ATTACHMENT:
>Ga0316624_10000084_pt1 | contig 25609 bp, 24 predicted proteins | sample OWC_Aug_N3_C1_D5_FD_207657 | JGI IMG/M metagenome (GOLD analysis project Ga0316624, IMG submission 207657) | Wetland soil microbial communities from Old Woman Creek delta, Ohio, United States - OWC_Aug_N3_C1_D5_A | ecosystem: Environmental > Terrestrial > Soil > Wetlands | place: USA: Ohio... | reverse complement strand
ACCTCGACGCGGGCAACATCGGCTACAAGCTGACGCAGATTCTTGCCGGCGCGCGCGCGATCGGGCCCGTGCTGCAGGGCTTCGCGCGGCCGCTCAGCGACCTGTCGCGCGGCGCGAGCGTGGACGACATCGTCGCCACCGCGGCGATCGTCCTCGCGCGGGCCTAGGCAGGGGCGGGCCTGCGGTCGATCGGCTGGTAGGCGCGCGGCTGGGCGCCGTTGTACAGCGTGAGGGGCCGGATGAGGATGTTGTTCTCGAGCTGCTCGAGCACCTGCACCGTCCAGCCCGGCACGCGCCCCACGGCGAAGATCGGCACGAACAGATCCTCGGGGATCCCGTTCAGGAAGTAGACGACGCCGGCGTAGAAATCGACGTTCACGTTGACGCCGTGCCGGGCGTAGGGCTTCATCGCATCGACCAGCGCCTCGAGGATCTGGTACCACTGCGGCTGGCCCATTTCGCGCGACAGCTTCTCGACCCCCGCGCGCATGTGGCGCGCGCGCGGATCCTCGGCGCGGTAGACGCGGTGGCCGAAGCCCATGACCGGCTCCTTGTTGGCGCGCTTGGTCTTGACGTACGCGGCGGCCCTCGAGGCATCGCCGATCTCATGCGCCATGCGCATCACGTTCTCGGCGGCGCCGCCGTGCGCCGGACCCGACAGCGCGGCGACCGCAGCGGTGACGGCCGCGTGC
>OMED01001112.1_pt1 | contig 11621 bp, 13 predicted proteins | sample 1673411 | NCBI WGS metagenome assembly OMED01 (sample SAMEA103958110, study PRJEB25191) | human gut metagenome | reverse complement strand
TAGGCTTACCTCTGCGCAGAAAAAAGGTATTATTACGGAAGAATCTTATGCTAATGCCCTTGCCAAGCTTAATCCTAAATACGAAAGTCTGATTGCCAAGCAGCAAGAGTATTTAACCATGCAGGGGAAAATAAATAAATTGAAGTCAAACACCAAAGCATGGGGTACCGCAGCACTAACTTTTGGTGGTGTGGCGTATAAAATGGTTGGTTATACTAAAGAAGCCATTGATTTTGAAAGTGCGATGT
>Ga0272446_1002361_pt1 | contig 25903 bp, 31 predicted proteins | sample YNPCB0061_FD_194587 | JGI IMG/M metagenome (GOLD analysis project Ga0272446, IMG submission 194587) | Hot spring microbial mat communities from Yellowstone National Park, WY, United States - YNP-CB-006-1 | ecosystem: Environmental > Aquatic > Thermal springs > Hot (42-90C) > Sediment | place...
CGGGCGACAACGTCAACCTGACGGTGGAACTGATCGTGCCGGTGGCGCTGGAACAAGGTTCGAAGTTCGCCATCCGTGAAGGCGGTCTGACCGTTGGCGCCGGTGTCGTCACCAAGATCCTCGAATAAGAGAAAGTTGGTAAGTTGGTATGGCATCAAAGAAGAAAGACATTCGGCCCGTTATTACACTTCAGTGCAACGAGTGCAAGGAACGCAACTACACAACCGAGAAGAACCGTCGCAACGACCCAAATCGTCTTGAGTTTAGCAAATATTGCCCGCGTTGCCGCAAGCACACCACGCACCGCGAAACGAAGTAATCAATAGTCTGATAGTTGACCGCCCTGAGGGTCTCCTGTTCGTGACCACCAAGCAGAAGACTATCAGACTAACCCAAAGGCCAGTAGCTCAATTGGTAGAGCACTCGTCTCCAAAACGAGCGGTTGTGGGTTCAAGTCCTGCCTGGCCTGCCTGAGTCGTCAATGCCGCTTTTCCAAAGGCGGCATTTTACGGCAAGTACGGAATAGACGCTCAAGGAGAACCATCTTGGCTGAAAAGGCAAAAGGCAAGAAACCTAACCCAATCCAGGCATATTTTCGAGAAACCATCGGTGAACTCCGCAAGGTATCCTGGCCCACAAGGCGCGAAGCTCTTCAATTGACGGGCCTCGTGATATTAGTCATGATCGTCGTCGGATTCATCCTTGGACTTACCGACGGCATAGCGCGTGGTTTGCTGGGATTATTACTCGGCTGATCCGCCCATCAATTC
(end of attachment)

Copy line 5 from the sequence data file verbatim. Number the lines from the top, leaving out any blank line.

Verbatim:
>Ga0272446_1002361_pt1 | contig 25903 bp, 31 predicted proteins | sample YNPCB0061_FD_194587 | JGI IMG/M metagenome (GOLD analysis project Ga0272446, IMG submission 194587) | Hot spring microbial mat communities from Yellowstone National Park, WY, United States - YNP-CB-006-1 | ecosystem: Environmental > Aquatic > Thermal springs > Hot (42-90C) > Sediment | place...